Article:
Building a walkable Langley City not only helps reduce congestion, but it also supports making our community healthier. This also happens to be good for our collective wallet as it leads to a reduction in health care costs.

Tuesday, July 16, 2019

TransLink survey says strong support for bus lanes in Downtown Langley

As I posted about last week, Langley City council approved partnering with TransLink to implement Business Access and Transit (BAT) lanes in Downtown Langley as shown below.

Planned westbound bus lane along Fraser Highway marked in yellow. Outside lane restrict to buses, bicycles, and vehicles turning right. Select map to enlarge.

Planned northbound bus lane along 203rd Street marked in yellow. Outside lane restrict to buses, bicycles, and vehicles turning right. Select map to enlarge.

Planned eastbound bus lane along Logan Avenue marked in yellow. Outside lane restrict to buses, bicycles, and vehicles turning right. Select map to enlarge.

These lanes will not only speed up bus service, supporting the new 503 B-Line like service launching this fall which will connect Langley City to King George SkyTrain along Fraser Highway, but they will also speed up general traffic to due traffic signal optimization.

This is a win-win project as it makes getting around better for people no matter the mode of travel they choose. TransLink held a public engagement process during the first half of June to get people’s feedback on the now-approved changes, and recently posted the feedback they received from the public.

Level of support for the proposed bus priority lane on 203 Avenue northbound from Fraser Highway to Logan Avenue — 100 responses

Level of support for the proposed bus priority lane on Fraser Highway westbound from 203 Street to 200 Street — 100 responses

Level of support for the proposed bus priority lane on Logan Avenue eastbound from 203 Street to Glover Road — 100 responses

As shown, there is public support to make these changes. The full engagement summary report can be downloaded from TransLink’s website.

Monday, July 15, 2019

Pilot program to help residential strata corporations reduce energy usage.

While a significant amount of greenhouse gas emissions is generated due to transportation, energy usage within residential buildings also generates a significant amount of greenhouse gas emissions in BC. There have been government programs to help support retrofitting single-family housing and rental buildings to reduce energy usage, but these types of programs have been harder to come by and access for strata residential buildings. This is significant as over 70% of our housing stock in Metro Vancouver is not single-family housing.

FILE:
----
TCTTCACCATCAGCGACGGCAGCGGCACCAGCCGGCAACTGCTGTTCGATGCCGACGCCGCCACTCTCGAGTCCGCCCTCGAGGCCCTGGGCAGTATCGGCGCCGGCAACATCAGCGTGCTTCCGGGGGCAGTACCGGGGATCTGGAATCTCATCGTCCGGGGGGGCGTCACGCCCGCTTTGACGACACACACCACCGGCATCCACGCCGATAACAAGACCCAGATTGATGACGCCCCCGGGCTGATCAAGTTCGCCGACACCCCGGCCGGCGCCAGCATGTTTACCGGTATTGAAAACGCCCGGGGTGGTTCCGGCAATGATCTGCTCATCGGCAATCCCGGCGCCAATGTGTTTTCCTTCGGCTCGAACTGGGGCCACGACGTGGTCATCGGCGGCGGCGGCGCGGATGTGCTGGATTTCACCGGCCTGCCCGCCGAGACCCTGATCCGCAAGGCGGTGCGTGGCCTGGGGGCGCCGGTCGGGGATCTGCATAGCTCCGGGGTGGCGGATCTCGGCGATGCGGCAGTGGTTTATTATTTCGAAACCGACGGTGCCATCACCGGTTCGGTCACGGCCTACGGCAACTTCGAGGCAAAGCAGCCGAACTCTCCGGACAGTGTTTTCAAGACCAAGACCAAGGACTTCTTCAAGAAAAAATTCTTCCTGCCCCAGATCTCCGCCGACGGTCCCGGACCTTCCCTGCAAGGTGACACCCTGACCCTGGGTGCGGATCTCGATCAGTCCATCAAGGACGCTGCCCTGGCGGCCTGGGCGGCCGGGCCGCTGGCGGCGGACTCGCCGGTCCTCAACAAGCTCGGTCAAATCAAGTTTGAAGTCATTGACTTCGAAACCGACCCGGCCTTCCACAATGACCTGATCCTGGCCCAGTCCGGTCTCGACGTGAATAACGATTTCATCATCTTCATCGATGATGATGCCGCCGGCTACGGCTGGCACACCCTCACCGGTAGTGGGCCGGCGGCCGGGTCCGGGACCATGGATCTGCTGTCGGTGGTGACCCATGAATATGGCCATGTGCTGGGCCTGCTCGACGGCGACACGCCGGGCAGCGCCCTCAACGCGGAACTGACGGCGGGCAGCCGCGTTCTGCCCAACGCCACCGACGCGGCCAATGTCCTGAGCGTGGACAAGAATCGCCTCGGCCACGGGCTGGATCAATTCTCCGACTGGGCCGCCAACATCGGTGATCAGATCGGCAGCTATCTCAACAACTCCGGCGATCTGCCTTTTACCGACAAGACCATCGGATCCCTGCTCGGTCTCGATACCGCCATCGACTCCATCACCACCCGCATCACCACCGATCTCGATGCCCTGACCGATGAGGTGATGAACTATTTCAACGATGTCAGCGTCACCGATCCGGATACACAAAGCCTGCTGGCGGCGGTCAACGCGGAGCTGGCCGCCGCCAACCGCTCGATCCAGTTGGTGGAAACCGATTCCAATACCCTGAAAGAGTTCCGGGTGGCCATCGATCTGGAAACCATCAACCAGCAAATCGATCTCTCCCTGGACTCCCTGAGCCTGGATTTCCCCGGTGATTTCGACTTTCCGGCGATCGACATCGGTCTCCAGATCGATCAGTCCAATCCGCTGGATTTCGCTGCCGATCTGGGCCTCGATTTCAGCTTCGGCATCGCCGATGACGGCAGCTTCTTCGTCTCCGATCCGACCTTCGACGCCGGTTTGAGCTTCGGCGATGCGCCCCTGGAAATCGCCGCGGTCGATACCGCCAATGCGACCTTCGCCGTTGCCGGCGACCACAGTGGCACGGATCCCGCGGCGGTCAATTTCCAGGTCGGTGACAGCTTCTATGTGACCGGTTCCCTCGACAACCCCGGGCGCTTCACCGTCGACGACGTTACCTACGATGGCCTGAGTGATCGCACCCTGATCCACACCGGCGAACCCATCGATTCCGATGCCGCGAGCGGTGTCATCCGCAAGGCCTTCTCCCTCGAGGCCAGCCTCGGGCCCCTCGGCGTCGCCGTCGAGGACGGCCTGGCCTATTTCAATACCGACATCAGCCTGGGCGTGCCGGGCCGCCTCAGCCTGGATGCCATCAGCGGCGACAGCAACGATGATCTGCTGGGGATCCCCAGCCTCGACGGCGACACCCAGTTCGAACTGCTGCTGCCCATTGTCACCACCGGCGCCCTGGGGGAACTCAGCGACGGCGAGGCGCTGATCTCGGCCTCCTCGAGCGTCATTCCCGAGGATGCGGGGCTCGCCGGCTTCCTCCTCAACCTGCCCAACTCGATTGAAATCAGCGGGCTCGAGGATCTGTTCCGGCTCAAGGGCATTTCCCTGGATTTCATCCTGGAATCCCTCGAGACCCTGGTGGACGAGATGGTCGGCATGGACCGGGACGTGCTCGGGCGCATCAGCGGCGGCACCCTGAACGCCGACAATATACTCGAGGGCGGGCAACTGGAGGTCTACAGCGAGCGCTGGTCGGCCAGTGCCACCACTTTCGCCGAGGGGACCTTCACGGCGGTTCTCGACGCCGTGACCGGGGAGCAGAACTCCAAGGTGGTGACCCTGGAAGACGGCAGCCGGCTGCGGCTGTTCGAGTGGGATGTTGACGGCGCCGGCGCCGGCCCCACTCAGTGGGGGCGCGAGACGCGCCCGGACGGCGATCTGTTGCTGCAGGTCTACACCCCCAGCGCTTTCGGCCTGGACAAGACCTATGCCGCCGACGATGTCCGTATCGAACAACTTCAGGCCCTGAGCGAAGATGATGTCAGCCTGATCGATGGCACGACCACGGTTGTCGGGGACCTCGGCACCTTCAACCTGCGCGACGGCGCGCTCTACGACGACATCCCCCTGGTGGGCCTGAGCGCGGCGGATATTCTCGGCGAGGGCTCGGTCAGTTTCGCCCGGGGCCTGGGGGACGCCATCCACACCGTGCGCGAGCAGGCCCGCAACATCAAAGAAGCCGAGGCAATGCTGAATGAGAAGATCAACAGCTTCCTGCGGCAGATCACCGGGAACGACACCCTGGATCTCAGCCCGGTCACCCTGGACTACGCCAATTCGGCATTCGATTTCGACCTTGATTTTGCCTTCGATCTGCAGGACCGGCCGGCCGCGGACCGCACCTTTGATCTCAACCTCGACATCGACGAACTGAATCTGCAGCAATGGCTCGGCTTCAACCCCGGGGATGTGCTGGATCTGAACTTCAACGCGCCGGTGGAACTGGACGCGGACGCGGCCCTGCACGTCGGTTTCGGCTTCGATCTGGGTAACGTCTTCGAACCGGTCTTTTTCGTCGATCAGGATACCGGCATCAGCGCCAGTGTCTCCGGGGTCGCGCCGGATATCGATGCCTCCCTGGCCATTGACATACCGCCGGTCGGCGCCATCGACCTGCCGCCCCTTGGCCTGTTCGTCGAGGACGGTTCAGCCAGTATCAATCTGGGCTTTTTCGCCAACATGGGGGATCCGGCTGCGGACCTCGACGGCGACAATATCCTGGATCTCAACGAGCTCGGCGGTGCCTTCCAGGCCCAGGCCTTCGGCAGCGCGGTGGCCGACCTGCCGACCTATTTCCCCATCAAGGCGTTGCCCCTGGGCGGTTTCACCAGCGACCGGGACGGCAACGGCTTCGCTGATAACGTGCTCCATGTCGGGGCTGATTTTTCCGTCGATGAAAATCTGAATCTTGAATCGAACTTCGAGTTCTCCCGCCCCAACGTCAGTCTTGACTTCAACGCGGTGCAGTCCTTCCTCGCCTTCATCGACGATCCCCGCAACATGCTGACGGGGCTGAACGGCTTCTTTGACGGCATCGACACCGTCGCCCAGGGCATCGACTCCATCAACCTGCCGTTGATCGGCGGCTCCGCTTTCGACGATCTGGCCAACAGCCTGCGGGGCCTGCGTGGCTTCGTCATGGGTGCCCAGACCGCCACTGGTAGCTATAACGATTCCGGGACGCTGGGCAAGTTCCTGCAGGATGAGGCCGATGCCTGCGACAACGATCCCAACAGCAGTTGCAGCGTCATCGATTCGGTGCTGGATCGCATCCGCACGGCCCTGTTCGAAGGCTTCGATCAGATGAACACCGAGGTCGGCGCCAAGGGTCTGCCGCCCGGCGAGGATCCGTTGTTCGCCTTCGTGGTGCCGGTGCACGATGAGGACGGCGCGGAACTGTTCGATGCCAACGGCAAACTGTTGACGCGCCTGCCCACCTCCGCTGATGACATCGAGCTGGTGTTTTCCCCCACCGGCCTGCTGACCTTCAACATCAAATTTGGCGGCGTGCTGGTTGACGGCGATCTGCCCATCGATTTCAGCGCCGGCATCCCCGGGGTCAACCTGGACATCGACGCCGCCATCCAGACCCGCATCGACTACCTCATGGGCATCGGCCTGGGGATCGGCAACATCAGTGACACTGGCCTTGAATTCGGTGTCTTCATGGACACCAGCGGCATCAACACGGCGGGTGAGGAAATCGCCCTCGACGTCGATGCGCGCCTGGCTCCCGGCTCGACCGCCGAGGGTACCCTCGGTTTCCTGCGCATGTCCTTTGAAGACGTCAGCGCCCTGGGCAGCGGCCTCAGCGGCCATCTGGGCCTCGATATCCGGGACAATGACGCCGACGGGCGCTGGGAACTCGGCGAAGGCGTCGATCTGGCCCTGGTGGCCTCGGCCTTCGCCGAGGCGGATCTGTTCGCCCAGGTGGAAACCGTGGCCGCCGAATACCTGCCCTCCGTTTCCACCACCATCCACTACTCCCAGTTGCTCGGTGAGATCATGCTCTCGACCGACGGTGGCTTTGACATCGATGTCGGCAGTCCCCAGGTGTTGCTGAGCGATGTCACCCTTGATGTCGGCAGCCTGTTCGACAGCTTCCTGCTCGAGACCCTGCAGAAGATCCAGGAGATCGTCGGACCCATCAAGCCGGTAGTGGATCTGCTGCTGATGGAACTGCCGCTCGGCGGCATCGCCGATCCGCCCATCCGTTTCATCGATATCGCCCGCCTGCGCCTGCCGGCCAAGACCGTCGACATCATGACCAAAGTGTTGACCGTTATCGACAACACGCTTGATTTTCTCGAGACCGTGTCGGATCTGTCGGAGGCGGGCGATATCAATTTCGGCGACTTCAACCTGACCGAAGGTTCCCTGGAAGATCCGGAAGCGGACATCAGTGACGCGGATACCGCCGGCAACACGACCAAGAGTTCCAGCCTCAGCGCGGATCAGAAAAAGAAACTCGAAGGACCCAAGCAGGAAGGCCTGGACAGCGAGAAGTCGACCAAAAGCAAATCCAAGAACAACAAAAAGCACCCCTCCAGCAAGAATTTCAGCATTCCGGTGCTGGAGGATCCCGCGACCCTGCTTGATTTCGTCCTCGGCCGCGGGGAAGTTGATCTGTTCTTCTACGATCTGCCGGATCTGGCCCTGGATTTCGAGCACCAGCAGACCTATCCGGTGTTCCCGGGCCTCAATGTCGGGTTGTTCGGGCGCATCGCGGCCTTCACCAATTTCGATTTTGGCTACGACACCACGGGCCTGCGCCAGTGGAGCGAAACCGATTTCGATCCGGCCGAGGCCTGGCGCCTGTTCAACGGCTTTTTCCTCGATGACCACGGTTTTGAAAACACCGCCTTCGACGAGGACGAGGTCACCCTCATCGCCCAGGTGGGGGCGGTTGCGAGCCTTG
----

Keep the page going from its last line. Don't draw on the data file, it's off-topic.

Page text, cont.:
An example of a strata building. Select image to enlarge.

For strata corporations, it can be harder to implement energy reduction retrofits due to the nature of strata governance which normally includes volunteer strata councils, limited funding, and complexities around aligning individual owners who may have competing interests.

To help support residential strata corporations, the Metro Vancouver Regional District launched a Strata Energy Advisor pilot program. The goal of the pilot program was to see if there was an interest in a program to help residential strata corporations get energy assessments to support completing building upgrades to reduce energy usage.

There was a desire for such as program as the original pilot target of 70 qualified building was met 14 weeks earlier than planned. The pilot program was expanded to include 88 qualified buildings. A total of 118 energy-saving project were created as a result of this pilot. 64 of these projects are in progress, and 18 projects have been completed to date.

Some municipalities also provided grants to help support strata corporations complete projects. These municipalities included Vancouver, Richmond, Surrey, New Westminster, the City of North Vancouver, and UBC.

In total, the pilot project was delivered for $759,000. Work will now begin to develop a report to “summarize the projects implemented to date, the estimated greenhouse gas reductions, cost effectiveness of the program, a survey of the participants and other measure of the impact of the program.” It will also include next steps. This could be an ideal program for the provincial or federal governments to support to help reduce greenhouse gas emissions and the impacts of climate change.

More information about the Strata Energy Advisor pilot can be found on a Metro Vancouver website.